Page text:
By David Heitz / NewsBreak Denver
(Aurora, Colo.) The Aurora City Council will discuss a ballot measure during its study session Monday that would ask voters to increase the salaries of City Council members.
In fact, the recommendation from city staff is that the salaries be more than tripled to $67,889 from $20,063 currently. Aurora is the third-largest city in Colorado with almost 390,000 residents in 2021. By comparison, Denver City Council members make more than $100,000 annually.
In theory, Denver’s strong-mayor form of government means the City Council must work hard to maintain checks and balances. Aurora is a strong city manager form of government, which means the administration of the city is left to a non-political professional.
Exponential growth since 1961
Although some may argue that City Council members in these types of cities don’t have as much responsibility, the bill to ask voters, brought forth by council member Angela Lawson, dispels such notions. “The salaries for mayor, mayor pro tem, and members of the council reflect a presumption that council members serve in elected office as a part-time position …. The physical growth and population growth of the City of Aurora have been exponential since the charter was adopted in 1961, and the City of Aurora’s size and scope has additional needs and responsibilities to fulfill.”
Lawson’s bill proposes an $80,000 salary for the mayor, which is slightly less than he makes now. The bill lists “to be determined” for the mayor pro tem and council salaries.
How staff arrived at their proposal
City staff based their proposal on a job evaluation, analysis, and recommendation from Human Resources. “The evaluation followed human resources' established process of considering the job’s duties,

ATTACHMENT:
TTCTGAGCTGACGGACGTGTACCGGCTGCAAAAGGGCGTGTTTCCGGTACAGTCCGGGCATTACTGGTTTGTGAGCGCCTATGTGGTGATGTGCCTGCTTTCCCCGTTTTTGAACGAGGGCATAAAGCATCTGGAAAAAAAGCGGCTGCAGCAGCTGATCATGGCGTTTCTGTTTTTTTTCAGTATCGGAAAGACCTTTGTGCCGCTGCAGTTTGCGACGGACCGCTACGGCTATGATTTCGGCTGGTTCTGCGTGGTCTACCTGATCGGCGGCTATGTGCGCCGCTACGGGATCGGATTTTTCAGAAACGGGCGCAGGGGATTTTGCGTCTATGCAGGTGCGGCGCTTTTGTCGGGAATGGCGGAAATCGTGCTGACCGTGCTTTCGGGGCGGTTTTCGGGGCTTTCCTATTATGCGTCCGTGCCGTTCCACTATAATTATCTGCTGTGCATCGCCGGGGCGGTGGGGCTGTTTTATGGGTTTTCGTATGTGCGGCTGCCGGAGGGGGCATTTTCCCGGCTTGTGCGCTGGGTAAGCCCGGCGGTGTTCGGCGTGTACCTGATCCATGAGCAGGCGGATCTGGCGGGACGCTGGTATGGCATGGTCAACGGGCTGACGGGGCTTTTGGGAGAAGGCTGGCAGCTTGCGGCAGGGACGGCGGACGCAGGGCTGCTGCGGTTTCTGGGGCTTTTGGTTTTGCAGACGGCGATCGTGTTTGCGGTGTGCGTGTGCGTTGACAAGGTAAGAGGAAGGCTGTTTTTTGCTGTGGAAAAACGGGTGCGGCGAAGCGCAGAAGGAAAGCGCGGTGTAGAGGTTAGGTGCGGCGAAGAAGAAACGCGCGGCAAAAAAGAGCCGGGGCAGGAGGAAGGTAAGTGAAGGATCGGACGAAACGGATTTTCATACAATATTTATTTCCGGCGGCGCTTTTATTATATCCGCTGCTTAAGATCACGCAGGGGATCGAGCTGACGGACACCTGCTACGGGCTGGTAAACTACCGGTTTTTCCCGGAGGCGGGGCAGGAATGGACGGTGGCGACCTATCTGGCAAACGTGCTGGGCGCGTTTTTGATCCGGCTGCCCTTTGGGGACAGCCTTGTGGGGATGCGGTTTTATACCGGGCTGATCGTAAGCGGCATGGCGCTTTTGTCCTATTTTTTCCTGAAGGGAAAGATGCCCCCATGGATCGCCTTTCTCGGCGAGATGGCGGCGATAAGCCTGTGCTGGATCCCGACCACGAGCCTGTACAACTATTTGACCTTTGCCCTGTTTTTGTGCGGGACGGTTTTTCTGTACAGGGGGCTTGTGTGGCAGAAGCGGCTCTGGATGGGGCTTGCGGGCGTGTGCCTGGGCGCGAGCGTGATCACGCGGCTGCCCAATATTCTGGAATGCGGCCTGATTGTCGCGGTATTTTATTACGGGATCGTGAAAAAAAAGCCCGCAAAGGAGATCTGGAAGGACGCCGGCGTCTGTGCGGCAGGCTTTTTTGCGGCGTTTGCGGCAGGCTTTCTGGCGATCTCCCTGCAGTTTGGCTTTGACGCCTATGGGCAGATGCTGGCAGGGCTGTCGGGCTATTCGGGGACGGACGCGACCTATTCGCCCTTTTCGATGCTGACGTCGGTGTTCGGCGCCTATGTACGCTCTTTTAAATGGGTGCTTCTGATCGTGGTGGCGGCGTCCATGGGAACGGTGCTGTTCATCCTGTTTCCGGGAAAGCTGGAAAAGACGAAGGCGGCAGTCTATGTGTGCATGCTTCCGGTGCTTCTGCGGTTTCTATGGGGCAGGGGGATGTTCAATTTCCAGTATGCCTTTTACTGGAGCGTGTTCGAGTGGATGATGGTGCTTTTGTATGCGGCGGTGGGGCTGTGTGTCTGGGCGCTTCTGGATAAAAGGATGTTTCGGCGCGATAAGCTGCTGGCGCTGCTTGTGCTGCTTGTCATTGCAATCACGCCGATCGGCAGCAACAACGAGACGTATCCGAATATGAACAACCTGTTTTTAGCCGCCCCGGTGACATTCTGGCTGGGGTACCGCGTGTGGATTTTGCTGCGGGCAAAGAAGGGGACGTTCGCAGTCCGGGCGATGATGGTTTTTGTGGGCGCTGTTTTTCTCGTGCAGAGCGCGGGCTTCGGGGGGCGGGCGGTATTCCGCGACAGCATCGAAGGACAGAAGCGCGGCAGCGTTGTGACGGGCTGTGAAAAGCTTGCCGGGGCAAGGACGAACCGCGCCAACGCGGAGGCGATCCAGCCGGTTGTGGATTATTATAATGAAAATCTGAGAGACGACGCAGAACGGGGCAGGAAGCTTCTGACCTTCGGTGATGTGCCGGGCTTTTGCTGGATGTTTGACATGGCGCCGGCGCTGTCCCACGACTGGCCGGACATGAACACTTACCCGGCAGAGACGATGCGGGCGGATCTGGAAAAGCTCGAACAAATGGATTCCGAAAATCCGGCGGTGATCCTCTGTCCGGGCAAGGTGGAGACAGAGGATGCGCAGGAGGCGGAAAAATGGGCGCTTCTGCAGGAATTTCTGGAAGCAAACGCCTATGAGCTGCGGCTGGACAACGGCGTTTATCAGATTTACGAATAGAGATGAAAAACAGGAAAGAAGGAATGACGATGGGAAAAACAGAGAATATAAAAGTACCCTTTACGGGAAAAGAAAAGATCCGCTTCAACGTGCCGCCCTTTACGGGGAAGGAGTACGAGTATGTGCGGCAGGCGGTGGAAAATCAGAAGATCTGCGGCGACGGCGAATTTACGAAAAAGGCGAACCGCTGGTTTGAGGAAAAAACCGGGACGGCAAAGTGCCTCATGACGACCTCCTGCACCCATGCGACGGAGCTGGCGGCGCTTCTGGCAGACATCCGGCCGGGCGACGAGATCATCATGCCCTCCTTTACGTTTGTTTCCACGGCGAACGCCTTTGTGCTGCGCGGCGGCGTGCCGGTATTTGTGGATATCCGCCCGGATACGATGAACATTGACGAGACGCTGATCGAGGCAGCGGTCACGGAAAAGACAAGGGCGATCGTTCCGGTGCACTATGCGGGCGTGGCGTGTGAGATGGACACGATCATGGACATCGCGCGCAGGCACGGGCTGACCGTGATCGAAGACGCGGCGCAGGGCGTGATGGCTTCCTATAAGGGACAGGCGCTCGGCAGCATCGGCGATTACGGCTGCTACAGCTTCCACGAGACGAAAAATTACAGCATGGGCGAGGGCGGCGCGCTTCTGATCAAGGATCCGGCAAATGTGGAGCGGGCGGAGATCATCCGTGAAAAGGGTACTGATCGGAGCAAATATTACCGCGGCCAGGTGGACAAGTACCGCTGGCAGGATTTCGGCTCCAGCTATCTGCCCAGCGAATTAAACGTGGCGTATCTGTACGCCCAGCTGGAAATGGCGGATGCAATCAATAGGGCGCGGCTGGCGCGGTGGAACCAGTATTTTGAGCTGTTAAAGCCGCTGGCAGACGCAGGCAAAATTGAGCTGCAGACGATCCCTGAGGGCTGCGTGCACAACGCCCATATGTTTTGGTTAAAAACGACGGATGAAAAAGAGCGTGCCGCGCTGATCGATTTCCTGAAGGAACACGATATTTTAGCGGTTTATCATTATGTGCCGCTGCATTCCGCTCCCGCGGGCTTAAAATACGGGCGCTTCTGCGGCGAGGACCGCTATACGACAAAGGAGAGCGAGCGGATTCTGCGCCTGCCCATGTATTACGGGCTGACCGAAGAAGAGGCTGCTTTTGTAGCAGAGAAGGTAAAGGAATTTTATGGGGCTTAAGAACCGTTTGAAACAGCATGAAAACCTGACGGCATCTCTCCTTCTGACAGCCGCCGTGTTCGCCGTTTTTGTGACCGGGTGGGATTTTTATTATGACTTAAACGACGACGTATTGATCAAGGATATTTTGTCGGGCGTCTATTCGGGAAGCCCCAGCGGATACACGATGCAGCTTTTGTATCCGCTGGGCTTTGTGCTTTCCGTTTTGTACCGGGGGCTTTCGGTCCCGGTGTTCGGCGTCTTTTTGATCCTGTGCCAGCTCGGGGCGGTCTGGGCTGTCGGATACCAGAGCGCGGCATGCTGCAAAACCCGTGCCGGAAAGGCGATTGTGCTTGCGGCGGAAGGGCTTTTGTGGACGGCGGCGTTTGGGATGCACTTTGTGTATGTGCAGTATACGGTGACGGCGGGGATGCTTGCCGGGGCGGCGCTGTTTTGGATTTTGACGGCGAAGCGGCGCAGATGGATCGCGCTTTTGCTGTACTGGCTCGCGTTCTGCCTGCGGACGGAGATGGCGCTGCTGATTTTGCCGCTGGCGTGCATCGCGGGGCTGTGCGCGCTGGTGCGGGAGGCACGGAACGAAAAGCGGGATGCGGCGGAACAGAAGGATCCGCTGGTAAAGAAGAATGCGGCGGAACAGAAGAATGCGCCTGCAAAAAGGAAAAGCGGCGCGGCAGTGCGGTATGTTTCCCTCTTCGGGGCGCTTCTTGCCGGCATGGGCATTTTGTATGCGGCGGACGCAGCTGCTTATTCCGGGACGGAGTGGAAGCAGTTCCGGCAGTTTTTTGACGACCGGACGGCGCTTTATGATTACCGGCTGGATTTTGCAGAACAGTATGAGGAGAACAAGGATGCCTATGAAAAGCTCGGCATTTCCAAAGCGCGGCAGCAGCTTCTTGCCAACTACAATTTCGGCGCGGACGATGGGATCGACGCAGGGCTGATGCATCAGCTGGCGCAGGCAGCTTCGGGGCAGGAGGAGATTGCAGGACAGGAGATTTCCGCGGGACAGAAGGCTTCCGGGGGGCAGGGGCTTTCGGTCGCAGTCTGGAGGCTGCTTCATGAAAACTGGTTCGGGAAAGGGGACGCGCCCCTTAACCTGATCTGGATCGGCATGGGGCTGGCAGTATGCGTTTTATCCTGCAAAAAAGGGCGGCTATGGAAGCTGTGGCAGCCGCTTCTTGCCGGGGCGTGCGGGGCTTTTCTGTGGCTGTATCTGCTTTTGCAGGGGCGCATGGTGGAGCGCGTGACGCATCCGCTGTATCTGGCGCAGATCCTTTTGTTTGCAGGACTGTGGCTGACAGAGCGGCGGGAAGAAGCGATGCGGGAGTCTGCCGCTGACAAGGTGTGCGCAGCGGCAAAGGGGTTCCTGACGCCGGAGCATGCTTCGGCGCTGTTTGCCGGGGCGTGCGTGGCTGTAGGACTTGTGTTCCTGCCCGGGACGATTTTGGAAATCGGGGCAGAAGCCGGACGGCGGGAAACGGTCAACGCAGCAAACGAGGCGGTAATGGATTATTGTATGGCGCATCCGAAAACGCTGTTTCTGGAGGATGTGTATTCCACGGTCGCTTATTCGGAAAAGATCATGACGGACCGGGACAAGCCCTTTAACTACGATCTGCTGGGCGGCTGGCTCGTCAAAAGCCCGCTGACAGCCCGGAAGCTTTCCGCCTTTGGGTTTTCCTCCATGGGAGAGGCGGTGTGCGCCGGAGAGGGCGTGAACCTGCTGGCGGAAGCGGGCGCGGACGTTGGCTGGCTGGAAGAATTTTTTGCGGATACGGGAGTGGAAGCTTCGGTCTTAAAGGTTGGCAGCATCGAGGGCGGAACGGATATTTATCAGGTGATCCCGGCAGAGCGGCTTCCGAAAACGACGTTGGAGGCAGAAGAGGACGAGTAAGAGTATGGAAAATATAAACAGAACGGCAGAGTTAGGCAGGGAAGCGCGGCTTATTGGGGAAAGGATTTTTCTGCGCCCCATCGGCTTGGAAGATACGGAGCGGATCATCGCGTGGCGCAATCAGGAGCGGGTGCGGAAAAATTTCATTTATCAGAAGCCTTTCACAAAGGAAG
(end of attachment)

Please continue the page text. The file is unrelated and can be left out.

responsibilities, required knowledge, skills and abilities, comparable compensation market data
and aligned with the city’s compensation and classification structure,” according to a memo from city staff to council. “In summary, HR’s recommendation uses the out-of-state data as a reasonable and ‘good match’ for the mayor, and then sets the compensation for the mayor pro tem and council members using multiple factors based on a ‘pay discount’ from the mayor’s position and compensation.”
Charter Review Committee bows out
The city’s Charter Review ad hoc Policy Committee declined to offer a recommendation on this and other ballot measures proposed by council members. Among numerous reasons listed for not offering an opinion, the committee reported in a memo to council they only heard from each bill’s sponsor and had no way of soliciting differing views. The committee reported they worked on a compressed timeline that did not allow them to appropriately fulfill their duties.
Even if the council approves the ballot measure during the study session, it still must be approved at two consecutive council meetings.